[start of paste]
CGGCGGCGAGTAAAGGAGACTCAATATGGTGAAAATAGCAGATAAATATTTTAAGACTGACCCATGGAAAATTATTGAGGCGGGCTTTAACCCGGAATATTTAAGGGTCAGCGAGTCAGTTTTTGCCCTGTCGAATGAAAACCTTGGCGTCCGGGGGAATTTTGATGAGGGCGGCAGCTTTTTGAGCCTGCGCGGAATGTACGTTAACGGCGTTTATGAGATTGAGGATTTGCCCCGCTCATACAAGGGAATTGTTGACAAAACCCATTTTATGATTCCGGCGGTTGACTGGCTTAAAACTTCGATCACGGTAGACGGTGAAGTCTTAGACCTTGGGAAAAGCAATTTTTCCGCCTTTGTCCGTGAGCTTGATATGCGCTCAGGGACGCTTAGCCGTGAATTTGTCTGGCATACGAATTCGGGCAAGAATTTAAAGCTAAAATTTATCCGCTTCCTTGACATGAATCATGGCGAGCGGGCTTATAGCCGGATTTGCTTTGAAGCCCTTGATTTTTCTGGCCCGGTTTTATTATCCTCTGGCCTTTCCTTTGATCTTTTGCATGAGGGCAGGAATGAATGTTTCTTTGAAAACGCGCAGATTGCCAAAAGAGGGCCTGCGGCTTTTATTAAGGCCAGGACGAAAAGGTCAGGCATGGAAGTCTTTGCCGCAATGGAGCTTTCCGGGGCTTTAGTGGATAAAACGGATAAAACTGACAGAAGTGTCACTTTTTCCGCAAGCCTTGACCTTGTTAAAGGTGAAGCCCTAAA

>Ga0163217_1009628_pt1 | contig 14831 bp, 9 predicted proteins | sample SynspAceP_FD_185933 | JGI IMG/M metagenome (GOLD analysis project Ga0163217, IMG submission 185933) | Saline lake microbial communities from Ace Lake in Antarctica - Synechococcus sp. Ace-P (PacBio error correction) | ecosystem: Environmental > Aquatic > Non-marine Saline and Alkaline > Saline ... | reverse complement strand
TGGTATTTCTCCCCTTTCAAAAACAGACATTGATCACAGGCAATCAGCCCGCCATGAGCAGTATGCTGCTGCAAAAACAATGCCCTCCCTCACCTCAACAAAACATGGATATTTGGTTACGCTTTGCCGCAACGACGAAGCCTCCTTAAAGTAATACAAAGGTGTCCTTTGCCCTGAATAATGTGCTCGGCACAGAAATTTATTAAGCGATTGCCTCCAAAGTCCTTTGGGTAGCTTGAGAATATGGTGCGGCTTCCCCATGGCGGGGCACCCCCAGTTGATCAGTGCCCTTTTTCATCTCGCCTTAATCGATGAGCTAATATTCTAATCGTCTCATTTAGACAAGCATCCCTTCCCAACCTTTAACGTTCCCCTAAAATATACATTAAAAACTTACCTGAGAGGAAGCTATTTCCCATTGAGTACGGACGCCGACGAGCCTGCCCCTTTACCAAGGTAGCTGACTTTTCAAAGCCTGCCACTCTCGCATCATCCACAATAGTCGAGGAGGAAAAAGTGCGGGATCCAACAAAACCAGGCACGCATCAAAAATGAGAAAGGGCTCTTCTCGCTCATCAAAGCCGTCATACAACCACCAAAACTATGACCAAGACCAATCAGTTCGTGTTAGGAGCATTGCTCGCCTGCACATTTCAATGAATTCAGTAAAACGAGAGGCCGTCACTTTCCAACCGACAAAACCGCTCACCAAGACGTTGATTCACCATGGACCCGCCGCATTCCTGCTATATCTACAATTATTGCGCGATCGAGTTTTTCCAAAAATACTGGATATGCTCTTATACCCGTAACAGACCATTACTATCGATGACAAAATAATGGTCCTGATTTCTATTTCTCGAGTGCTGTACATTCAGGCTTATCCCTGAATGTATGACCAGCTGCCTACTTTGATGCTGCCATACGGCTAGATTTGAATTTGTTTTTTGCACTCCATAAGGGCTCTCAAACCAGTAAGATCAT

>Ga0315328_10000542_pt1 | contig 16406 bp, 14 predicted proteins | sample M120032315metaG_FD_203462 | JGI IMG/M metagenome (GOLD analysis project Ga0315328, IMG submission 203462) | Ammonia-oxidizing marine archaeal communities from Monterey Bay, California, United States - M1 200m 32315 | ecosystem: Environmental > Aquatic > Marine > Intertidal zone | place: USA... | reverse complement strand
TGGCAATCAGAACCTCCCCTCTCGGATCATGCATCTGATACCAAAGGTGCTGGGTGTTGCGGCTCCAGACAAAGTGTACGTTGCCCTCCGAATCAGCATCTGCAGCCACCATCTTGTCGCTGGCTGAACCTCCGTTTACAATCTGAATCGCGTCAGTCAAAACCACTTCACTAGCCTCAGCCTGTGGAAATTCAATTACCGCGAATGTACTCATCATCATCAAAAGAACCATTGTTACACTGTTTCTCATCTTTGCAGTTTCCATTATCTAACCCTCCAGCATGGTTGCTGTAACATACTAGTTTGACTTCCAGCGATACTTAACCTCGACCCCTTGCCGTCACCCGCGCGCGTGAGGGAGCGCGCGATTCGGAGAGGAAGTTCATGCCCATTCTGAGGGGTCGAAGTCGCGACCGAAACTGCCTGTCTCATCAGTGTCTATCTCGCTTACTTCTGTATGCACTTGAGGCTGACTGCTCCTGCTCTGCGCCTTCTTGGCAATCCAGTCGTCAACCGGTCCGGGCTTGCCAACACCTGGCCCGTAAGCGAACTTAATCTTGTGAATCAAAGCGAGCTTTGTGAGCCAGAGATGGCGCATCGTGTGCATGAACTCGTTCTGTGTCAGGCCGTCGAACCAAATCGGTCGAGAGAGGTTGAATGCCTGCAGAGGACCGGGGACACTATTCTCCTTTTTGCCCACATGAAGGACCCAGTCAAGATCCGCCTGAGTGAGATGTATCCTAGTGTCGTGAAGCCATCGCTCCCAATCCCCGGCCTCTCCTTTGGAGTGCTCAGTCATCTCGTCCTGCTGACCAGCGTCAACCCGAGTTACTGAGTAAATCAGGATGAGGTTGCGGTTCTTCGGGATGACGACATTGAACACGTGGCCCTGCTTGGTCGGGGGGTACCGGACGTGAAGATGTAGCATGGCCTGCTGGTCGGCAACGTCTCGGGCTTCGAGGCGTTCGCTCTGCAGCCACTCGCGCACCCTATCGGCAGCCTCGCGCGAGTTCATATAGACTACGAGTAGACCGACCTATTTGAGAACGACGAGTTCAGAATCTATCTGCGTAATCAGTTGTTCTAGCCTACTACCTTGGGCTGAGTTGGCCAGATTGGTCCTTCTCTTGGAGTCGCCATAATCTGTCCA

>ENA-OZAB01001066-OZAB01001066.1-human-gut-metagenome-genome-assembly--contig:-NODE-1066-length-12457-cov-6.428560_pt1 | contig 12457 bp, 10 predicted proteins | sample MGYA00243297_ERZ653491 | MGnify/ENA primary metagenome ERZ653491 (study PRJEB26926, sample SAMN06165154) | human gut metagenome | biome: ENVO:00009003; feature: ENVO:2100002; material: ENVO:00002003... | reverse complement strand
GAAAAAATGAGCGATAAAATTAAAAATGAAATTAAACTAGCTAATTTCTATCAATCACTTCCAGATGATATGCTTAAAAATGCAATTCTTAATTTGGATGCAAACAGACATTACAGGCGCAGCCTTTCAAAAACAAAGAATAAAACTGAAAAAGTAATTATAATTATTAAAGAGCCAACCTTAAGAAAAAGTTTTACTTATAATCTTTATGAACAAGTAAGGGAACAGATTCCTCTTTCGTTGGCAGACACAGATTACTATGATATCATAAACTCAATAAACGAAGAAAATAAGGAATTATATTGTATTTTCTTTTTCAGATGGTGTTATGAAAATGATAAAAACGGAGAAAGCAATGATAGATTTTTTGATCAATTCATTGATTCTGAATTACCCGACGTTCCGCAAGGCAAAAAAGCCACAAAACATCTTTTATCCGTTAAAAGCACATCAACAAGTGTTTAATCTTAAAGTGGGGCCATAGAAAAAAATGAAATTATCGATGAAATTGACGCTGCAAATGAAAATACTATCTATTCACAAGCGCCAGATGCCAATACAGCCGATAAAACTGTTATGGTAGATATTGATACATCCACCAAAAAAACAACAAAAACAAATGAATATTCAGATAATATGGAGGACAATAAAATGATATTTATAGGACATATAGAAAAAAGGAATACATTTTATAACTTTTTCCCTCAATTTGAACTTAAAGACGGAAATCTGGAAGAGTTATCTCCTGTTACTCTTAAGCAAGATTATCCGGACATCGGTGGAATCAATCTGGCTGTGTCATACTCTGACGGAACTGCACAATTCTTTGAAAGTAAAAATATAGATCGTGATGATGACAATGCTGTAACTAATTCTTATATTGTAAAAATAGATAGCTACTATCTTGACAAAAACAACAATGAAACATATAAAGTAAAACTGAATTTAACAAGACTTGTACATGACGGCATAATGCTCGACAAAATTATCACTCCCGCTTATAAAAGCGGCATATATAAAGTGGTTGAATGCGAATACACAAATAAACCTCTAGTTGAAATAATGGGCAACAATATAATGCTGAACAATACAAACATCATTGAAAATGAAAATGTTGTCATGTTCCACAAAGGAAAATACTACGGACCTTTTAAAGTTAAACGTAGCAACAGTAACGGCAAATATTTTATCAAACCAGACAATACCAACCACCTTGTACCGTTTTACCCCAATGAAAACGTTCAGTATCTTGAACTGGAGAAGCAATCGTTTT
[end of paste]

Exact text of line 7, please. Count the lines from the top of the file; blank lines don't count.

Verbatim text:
GAAAAAATGAGCGATAAAATTAAAAATGAAATTAAACTAGCTAATTTCTATCAATCACTTCCAGATGATATGCTTAAAAATGCAATTCTTAATTTGGATGCAAACAGACATTACAGGCGCAGCCTTTCAAAAACAAAGAATAAAACTGAAAAAGTAATTATAATTATTAAAGAGCCAACCTTAAGAAAAAGTTTTACTTATAATCTTTATGAACAAGTAAGGGAACAGATTCCTCTTTCGTTGGCAGACACAGATTACTATGATATCATAAACTCAATAAACGAAGAAAATAAGGAATTATATTGTATTTTCTTTTTCAGATGGTGTTATGAAAATGATAAAAACGGAGAAAGCAATGATAGATTTTTTGATCAATTCATTGATTCTGAATTACCCGACGTTCCGCAAGGCAAAAAAGCCACAAAACATCTTTTATCCGTTAAAAGCACATCAACAAGTGTTTAATCTTAAAGTGGGGCCATAGAAAAAAATGAAATTATCGATGAAATTGACGCTGCAAATGAAAATACTATCTATTCACAAGCGCCAGATGCCAATACAGCCGATAAAACTGTTATGGTAGATATTGATACATCCACCAAAAAAACAACAAAAACAAATGAATATTCAGATAATATGGAGGACAATAAAATGATATTTATAGGACATATAGAAAAAAGGAATACATTTTATAACTTTTTCCCTCAATTTGAACTTAAAGACGGAAATCTGGAAGAGTTATCTCCTGTTACTCTTAAGCAAGATTATCCGGACATCGGTGGAATCAATCTGGCTGTGTCATACTCTGACGGAACTGCACAATTCTTTGAAAGTAAAAATATAGATCGTGATGATGACAATGCTGTAACTAATTCTTATATTGTAAAAATAGATAGCTACTATCTTGACAAAAACAACAATGAAACATATAAAGTAAAACTGAATTTAACAAGACTTGTACATGACGGCATAATGCTCGACAAAATTATCACTCCCGCTTATAAAAGCGGCATATATAAAGTGGTTGAATGCGAATACACAAATAAACCTCTAGTTGAAATAATGGGCAACAATATAATGCTGAACAATACAAACATCATTGAAAATGAAAATGTTGTCATGTTCCACAAAGGAAAATACTACGGACCTTTTAAAGTTAAACGTAGCAACAGTAACGGCAAATATTTTATCAAACCAGACAATACCAACCACCTTGTACCGTTTTACCCCAATGAAAACGTTCAGTATCTTGAACTGGAGAAGCAATCGTTTT